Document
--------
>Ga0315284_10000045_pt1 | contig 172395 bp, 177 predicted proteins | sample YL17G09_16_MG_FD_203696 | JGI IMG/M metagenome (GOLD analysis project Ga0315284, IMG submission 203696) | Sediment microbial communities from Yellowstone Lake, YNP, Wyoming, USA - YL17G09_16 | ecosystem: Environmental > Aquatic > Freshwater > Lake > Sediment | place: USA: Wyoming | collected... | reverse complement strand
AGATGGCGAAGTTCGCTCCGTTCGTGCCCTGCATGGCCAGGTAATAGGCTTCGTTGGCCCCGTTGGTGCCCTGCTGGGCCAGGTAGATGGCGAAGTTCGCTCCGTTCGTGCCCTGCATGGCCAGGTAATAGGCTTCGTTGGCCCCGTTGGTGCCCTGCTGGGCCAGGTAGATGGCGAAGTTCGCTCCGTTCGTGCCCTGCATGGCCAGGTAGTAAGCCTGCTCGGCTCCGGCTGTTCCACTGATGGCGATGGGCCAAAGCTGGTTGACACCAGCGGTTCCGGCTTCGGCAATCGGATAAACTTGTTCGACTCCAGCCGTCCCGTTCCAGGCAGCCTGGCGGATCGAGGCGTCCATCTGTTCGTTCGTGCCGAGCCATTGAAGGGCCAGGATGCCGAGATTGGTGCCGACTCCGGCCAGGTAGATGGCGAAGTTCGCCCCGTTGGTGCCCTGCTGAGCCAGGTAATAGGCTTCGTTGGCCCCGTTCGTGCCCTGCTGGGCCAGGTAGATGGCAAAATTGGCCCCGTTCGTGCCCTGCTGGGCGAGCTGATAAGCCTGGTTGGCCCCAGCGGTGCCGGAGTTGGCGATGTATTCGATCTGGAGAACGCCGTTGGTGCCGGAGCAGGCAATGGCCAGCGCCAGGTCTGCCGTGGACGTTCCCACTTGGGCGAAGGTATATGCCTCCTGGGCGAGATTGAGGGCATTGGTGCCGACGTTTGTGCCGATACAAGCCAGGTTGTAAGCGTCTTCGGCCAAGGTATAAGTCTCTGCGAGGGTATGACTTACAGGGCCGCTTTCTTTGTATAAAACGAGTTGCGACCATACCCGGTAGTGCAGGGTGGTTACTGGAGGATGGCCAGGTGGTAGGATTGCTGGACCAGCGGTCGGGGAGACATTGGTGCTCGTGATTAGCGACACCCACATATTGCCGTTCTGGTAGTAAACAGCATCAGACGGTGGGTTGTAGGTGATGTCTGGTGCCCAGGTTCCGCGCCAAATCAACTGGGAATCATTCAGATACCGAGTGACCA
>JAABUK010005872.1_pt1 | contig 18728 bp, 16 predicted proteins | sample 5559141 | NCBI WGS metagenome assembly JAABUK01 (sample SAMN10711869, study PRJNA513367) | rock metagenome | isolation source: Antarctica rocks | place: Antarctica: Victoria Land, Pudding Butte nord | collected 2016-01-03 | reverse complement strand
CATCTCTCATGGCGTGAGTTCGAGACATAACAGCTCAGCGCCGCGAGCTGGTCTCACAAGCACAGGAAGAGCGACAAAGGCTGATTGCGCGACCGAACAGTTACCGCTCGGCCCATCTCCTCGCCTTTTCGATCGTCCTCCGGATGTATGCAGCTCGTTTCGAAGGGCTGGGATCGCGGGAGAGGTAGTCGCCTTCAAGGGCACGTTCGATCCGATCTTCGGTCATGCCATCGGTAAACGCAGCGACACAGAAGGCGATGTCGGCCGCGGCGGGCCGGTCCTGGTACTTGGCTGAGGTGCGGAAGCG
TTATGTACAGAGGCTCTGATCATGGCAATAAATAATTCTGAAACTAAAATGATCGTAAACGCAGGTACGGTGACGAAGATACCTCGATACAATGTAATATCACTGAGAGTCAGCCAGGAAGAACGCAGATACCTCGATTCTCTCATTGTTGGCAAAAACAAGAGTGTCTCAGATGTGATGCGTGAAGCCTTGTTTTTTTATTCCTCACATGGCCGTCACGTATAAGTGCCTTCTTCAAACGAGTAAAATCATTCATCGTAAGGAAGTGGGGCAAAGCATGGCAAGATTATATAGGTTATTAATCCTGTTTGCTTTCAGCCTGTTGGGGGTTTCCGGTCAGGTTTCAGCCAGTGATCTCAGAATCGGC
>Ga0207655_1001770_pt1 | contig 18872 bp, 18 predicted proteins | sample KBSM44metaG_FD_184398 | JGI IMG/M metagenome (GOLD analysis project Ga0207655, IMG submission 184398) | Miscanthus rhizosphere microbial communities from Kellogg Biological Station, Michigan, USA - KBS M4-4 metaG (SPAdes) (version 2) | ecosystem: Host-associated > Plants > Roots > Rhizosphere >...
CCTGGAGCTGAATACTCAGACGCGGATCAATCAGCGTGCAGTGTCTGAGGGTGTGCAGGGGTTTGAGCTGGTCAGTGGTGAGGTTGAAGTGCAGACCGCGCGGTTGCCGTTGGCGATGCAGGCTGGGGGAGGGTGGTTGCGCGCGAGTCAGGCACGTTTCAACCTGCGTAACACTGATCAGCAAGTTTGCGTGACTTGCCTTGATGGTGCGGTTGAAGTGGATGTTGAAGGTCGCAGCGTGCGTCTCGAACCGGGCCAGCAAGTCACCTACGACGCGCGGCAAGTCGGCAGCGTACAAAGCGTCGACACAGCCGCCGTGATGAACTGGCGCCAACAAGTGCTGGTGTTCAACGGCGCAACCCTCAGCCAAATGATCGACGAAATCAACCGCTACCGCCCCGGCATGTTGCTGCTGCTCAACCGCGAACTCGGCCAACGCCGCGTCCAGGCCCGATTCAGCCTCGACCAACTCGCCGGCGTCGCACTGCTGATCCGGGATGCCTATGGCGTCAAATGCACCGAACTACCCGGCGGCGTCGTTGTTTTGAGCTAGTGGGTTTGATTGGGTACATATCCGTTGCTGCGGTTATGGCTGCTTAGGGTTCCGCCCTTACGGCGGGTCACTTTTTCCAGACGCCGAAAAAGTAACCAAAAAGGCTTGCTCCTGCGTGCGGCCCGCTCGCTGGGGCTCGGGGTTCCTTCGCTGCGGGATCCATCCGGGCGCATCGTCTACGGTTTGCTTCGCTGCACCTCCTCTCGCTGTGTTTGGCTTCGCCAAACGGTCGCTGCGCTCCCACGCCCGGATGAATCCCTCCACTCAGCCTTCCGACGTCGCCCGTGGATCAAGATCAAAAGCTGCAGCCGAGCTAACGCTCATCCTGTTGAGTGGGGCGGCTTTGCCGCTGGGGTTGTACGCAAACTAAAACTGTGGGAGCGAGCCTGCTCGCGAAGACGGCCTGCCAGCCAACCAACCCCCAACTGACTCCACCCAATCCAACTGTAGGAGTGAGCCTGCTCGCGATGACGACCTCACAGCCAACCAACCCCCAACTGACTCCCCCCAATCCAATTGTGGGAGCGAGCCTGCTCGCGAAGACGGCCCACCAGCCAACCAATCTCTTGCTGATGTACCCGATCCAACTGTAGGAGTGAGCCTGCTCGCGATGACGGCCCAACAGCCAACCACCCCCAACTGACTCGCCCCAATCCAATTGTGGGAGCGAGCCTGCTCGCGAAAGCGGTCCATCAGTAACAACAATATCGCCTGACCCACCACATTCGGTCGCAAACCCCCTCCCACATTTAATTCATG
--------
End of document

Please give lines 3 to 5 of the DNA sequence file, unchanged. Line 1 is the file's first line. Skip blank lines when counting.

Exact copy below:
>JAABUK010005872.1_pt1 | contig 18728 bp, 16 predicted proteins | sample 5559141 | NCBI WGS metagenome assembly JAABUK01 (sample SAMN10711869, study PRJNA513367) | rock metagenome | isolation source: Antarctica rocks | place: Antarctica: Victoria Land, Pudding Butte nord | collected 2016-01-03 | reverse complement strand
CATCTCTCATGGCGTGAGTTCGAGACATAACAGCTCAGCGCCGCGAGCTGGTCTCACAAGCACAGGAAGAGCGACAAAGGCTGATTGCGCGACCGAACAGTTACCGCTCGGCCCATCTCCTCGCCTTTTCGATCGTCCTCCGGATGTATGCAGCTCGTTTCGAAGGGCTGGGATCGCGGGAGAGGTAGTCGCCTTCAAGGGCACGTTCGATCCGATCTTCGGTCATGCCATCGGTAAACGCAGCGACACAGAAGGCGATGTCGGCCGCGGCGGGCCGGTCCTGGTACTTGGCTGAGGTGCGGAAGCG
TTATGTACAGAGGCTCTGATCATGGCAATAAATAATTCTGAAACTAAAATGATCGTAAACGCAGGTACGGTGACGAAGATACCTCGATACAATGTAATATCACTGAGAGTCAGCCAGGAAGAACGCAGATACCTCGATTCTCTCATTGTTGGCAAAAACAAGAGTGTCTCAGATGTGATGCGTGAAGCCTTGTTTTTTTATTCCTCACATGGCCGTCACGTATAAGTGCCTTCTTCAAACGAGTAAAATCATTCATCGTAAGGAAGTGGGGCAAAGCATGGCAAGATTATATAGGTTATTAATCCTGTTTGCTTTCAGCCTGTTGGGGGTTTCCGGTCAGGTTTCAGCCAGTGATCTCAGAATCGGC